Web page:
Wednesday, December 26, 2007

Blackwater Lightship by Colm Tóbín

Lately, the name of Colm Tóbín has been popping up in reviews and articles about Irish Literature. I did a little looking and I found out that this title was short-listed for the Booker Prize, so I pounced. Very glad I did! Now, all his other titles are on my Amazon wish list.

Tóbín’s sparse style reminds me of Hemingway – virtually no adjectives, but I had no trouble feeling the colors, textures, sights, sounds, and smells of this tale set in contemporary Ireland.

The story is about three generations of women who are drawn together to nurse the brother, son, and grandson suffering from AIDS. The women have their own problems, which each must face and resolve. These women have a history, and Tóbín is as reluctant to admit to the details of the conflict as is Helen, the sister and principle character.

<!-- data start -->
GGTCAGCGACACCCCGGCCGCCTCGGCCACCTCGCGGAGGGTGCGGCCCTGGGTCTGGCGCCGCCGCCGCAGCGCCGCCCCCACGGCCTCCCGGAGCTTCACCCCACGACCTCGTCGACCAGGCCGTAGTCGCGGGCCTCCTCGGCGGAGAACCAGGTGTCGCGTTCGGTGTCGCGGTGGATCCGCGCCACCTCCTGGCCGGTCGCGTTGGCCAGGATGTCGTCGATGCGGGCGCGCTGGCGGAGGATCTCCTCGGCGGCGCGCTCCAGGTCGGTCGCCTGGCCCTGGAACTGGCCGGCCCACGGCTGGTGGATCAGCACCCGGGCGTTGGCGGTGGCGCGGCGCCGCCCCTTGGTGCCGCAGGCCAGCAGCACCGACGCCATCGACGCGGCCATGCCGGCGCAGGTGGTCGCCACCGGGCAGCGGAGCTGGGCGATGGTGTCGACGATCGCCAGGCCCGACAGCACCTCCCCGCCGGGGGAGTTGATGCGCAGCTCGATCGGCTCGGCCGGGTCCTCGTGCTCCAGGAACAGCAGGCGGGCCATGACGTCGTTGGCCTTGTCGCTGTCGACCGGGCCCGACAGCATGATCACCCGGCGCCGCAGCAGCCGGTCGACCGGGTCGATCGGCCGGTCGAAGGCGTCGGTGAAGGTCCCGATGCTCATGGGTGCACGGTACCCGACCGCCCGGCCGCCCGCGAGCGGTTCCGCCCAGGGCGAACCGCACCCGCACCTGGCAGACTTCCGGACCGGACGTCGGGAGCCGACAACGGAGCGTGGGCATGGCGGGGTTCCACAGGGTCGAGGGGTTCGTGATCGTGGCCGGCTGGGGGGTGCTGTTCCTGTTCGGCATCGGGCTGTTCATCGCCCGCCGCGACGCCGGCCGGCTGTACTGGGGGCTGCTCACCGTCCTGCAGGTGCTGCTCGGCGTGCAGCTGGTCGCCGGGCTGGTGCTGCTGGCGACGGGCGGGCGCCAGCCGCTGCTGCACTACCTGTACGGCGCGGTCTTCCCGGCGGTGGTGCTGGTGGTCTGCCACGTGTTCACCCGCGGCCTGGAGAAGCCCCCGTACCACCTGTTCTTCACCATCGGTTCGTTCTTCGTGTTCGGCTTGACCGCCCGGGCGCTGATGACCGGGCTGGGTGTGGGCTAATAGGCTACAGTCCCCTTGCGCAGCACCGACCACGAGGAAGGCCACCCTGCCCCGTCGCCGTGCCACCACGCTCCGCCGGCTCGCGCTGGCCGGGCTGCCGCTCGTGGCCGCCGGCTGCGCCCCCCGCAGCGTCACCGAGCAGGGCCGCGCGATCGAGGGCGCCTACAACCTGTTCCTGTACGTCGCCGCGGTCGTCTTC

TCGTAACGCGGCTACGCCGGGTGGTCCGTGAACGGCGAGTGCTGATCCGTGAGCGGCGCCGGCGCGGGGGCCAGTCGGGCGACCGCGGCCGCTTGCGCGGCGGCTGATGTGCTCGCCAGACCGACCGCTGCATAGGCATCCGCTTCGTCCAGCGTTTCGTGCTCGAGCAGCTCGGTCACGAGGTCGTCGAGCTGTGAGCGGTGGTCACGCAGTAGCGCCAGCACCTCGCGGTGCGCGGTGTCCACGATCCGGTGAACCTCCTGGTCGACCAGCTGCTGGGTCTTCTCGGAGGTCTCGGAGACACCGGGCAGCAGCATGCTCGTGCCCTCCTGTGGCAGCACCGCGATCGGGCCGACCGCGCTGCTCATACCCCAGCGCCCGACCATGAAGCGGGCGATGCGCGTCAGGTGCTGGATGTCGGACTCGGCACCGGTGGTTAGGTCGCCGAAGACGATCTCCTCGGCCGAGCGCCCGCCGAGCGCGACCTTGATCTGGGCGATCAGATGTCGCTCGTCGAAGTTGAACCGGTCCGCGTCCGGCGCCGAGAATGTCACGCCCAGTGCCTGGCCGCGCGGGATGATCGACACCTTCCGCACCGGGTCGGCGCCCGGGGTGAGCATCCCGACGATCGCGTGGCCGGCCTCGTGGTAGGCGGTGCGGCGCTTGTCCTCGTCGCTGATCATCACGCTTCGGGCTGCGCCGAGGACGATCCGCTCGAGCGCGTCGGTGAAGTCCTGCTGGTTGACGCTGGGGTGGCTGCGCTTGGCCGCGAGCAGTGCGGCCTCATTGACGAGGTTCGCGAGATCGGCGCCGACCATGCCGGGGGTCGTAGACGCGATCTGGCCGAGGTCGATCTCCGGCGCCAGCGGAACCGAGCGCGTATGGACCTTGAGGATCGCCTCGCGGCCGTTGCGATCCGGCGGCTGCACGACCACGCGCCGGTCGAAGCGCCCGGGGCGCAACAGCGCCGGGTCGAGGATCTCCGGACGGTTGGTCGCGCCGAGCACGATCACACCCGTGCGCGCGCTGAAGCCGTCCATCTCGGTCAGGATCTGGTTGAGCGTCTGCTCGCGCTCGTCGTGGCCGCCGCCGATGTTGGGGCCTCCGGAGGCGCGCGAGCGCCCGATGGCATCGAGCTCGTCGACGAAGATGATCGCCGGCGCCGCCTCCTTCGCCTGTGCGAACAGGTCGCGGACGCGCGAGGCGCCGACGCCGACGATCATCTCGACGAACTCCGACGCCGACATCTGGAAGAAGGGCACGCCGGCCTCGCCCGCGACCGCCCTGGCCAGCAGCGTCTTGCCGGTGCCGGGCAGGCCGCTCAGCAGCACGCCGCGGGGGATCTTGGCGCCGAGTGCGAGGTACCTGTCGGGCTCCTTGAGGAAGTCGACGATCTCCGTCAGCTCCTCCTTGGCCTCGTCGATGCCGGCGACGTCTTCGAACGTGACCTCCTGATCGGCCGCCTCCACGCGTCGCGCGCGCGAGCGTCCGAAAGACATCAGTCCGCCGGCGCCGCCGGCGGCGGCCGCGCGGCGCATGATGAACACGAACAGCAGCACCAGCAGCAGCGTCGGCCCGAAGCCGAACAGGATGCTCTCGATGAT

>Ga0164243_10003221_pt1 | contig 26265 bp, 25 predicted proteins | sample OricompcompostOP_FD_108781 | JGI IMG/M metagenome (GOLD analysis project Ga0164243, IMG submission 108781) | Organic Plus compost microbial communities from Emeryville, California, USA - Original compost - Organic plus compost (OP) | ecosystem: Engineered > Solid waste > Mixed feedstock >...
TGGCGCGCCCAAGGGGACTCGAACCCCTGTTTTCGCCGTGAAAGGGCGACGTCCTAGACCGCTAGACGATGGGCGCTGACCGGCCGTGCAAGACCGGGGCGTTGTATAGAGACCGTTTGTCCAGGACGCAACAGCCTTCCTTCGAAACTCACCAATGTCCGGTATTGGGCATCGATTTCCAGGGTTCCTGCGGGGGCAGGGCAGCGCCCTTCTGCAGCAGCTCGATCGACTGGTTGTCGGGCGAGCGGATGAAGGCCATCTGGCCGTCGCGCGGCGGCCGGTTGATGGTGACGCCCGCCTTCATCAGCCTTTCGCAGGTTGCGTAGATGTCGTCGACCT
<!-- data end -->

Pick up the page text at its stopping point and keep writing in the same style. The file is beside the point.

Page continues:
The ending was completely unexpected – not entirely satisfying, but I feel the characters are on the road to repair the damage the years have inflicted on this group of women survivors. I can’t wait to get to the next Tóbín title. Five stars.
--Chiron, 12/26/07

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